Approaching Construction With An Environmental Mind
Construction is a very environmentally intensive process, and when it’s done without the prerequisite oversight, it can lead to serious damage to the surrounding area. This post will explore the ways in which construction companies can improve their best practices to help the environment – ensuring that whatever development they’re building is in harmony with the surrounding environment.
Order the right materials
There’s substantial leeway when it comes to eco-friendly construction materials – you don’t necessarily have to opt for concrete or steel, as there are numerous eco-friendly options out there.
As well as being easy to work with and providing superior insulation, timber is considered one of the most sustainable cladding
materials. It absorbs carbon dioxide rather than emitting it into the atmosphere and after use, can be recycled or used as a biofuel. However, timber must be sourced from certified forests to mitigate the risk of deforestation.
‘s leading importer and distributor of bespoke and sustainable timber, International Timber, consider environmental elements at all business stages. These factors include lowering the embodied carbon of products, minimising waste sent to landfill, and ensuring workers’ social conditions meet internationally recognised standards.
Bamboo can be used to build eye-catching structures suitable for warmer climes while blending sawdust and concrete together can create ‘Timbercrete’ – a much more sustainable option utilising a renewable resource.
Very few materials can match up to steel’s suitability for high-rise construction, so, if your project requires strong metal, you should opt for recycled steel – which is becoming increasingly prevalent in modern
construction, especially in the form of used shipping containers.
Treat your surroundings with care
An environmental construction process requires special attention to be paid to the surrounding flora and fauna – especially if your project is situated in an area of natural beauty. Buildings in national parks, for example, have to adhere to a set of regulations to make sure they don’t detract from the beauty of the area.
You can reflect this in the construction process by minimising noise and traffic that might disturb the local wildlife, and by avoiding felling trees and vegetation clearance at all costs. This will lead to a finished product that looks like a natural addition to the area, rather than a scar on the landscape.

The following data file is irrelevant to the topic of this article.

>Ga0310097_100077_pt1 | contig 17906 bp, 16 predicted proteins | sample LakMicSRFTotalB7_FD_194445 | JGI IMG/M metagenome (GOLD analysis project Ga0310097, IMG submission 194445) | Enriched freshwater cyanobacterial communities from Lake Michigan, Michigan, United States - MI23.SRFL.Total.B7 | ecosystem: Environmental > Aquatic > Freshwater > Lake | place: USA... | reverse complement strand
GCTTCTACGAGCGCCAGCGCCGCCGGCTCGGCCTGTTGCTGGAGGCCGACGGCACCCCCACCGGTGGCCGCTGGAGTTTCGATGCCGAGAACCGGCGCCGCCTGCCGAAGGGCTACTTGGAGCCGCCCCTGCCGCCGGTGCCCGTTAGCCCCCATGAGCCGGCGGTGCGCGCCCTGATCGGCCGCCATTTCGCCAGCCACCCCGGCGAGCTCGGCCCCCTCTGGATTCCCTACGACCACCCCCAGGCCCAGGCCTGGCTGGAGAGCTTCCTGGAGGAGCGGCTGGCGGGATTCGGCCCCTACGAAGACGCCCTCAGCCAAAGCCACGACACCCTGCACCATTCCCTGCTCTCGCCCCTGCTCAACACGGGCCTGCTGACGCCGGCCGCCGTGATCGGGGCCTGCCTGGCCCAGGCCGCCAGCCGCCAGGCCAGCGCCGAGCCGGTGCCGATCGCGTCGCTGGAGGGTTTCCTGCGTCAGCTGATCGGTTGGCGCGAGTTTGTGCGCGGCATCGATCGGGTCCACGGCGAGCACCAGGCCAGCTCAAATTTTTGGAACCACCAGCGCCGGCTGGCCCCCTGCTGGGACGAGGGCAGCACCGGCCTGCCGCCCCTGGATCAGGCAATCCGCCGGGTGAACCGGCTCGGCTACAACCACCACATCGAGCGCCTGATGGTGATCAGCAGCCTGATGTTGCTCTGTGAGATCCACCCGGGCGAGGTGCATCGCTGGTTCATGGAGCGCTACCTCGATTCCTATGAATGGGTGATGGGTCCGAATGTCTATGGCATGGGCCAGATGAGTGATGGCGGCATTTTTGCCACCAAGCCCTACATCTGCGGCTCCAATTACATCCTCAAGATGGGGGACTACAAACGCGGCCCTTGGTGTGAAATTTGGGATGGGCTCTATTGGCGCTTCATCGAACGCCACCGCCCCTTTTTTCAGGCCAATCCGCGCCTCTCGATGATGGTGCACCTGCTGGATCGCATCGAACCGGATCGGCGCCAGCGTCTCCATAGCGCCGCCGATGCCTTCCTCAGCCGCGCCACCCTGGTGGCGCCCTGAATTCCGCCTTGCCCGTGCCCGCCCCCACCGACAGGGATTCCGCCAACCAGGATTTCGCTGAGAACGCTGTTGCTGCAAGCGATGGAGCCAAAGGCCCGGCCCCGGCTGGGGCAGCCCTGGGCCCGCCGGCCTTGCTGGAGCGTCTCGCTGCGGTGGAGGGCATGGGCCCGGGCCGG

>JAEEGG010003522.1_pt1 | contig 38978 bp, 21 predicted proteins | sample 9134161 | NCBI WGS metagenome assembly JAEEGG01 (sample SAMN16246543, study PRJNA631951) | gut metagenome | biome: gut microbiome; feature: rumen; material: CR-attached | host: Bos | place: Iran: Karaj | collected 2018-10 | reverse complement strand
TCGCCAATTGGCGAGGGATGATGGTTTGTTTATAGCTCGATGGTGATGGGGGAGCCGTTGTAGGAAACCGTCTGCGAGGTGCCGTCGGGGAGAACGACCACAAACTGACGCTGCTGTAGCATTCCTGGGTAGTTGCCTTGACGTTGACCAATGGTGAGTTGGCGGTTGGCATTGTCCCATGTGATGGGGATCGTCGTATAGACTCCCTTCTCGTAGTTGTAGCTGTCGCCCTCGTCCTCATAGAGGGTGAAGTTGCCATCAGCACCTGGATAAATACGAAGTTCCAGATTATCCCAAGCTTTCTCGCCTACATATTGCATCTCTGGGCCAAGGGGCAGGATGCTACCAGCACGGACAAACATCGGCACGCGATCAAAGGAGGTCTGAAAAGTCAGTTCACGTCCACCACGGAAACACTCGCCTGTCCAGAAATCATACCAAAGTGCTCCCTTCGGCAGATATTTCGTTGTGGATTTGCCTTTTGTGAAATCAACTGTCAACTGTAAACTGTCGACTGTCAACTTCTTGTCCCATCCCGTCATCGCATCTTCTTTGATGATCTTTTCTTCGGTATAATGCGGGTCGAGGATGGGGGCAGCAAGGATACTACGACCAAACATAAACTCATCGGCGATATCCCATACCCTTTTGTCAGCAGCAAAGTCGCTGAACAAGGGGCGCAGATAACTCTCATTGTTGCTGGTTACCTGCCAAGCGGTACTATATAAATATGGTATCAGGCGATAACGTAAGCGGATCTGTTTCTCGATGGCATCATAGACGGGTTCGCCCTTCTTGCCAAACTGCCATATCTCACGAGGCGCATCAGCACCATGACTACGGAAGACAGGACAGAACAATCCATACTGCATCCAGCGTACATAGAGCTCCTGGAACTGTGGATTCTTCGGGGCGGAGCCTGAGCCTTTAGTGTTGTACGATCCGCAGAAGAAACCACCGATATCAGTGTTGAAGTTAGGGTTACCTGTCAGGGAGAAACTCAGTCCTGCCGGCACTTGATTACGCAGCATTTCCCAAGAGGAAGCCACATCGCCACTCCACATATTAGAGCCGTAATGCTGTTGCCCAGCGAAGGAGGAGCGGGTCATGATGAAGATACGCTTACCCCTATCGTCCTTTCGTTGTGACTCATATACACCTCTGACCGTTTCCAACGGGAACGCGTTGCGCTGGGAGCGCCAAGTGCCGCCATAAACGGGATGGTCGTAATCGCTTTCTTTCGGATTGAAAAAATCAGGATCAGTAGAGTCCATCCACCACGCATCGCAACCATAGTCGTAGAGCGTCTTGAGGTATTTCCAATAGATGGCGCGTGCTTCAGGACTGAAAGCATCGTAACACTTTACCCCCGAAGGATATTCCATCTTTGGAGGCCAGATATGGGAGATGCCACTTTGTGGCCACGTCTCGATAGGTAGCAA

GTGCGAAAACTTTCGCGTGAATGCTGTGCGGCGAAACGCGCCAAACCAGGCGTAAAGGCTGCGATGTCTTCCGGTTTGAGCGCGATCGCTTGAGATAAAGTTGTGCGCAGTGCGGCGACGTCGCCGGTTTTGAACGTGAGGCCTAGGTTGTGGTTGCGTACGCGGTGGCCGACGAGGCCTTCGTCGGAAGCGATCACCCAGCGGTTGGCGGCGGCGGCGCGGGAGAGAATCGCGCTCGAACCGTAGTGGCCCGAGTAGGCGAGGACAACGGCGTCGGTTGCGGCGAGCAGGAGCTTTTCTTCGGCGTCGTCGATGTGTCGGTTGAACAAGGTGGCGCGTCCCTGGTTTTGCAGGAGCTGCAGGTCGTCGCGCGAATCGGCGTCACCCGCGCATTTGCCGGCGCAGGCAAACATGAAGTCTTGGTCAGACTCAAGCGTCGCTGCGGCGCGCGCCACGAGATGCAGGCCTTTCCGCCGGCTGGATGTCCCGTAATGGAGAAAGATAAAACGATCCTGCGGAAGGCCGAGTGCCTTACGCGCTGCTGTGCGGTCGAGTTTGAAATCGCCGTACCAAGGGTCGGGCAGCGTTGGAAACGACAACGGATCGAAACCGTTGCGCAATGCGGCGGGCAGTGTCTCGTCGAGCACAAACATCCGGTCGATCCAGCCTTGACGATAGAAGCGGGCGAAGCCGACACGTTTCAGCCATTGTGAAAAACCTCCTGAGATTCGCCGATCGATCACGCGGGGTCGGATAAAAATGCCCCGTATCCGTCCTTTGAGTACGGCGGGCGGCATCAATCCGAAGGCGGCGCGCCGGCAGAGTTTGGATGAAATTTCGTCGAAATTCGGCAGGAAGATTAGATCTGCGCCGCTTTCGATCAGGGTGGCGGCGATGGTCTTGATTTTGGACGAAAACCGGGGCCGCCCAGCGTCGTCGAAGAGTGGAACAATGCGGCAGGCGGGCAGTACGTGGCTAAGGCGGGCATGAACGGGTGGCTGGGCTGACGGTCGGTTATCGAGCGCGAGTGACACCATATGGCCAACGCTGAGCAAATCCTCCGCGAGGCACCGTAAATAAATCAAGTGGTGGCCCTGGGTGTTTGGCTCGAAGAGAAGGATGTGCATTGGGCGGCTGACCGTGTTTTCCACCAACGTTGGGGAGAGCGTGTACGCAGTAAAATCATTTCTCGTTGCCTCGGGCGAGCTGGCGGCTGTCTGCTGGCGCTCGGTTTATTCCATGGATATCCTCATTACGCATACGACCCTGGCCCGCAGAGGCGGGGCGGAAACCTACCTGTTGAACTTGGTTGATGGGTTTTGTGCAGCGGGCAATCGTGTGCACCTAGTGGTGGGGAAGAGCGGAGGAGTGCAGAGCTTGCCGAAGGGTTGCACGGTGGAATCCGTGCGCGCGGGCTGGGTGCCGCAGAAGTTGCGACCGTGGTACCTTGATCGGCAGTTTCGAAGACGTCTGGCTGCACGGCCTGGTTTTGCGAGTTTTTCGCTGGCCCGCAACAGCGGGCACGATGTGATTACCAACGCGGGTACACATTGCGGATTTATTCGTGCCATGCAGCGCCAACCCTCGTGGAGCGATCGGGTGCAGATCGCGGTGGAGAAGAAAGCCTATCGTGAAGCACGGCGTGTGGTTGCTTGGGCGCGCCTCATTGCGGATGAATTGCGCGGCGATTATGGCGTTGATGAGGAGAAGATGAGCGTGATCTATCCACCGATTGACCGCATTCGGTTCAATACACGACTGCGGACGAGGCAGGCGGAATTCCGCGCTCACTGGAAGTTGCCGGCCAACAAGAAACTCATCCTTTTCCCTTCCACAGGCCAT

Incorporate natural elements
One of the major construction trends of this century involves the incorporation of natural flora into the architecture of the building. Major modern landmarks such as the Scottish Parliament Building in Edinburgh
include grass roofs to help insulation in winter, as well as promote an eco-friendly ethos. Such a roof is very easy to fit and requires very little maintenance once put in place.
You can also use your building’s ‘transterior’ spaces – such as courtyards, indoor/outdoor foyers and outdoor seating areas to incorporate some plant life to help the project feel at least a little more eco-friendly. A leafy-bordered building will soften the edges, allowing for an accentuated feeling of environmental harmony.
Consider alternative methods
Last but by no means least, approaching construction with an environmental mind should also cover construction techniques themselves. An emerging option amongst new builds is modular construction, in which pre-built modules, assembled offsite, are transported to the site and added to the building.
This method drastically reduces water and electricity usage on site, as well as producing a noticeable reduction in traffic, as fewer truckloads of raw materials will be needed onsite. If you’re building in a quiet residential area or in a national park, this method should be considered to reduce the overall impact of your construction project.
A sensible blend of these environmental best practices will lead to your building project gaining a more harmonious relationship with its surrounds and the environment as a whole. As the world leans further towards more eco-friendly practices, it’s well worth putting some of these strategies into action.
Suhayl Laher works at Tiles Direct, one of the UK’s largest independent tile distributors and retailers – bringing design inspiration to homeowners, architects and developers.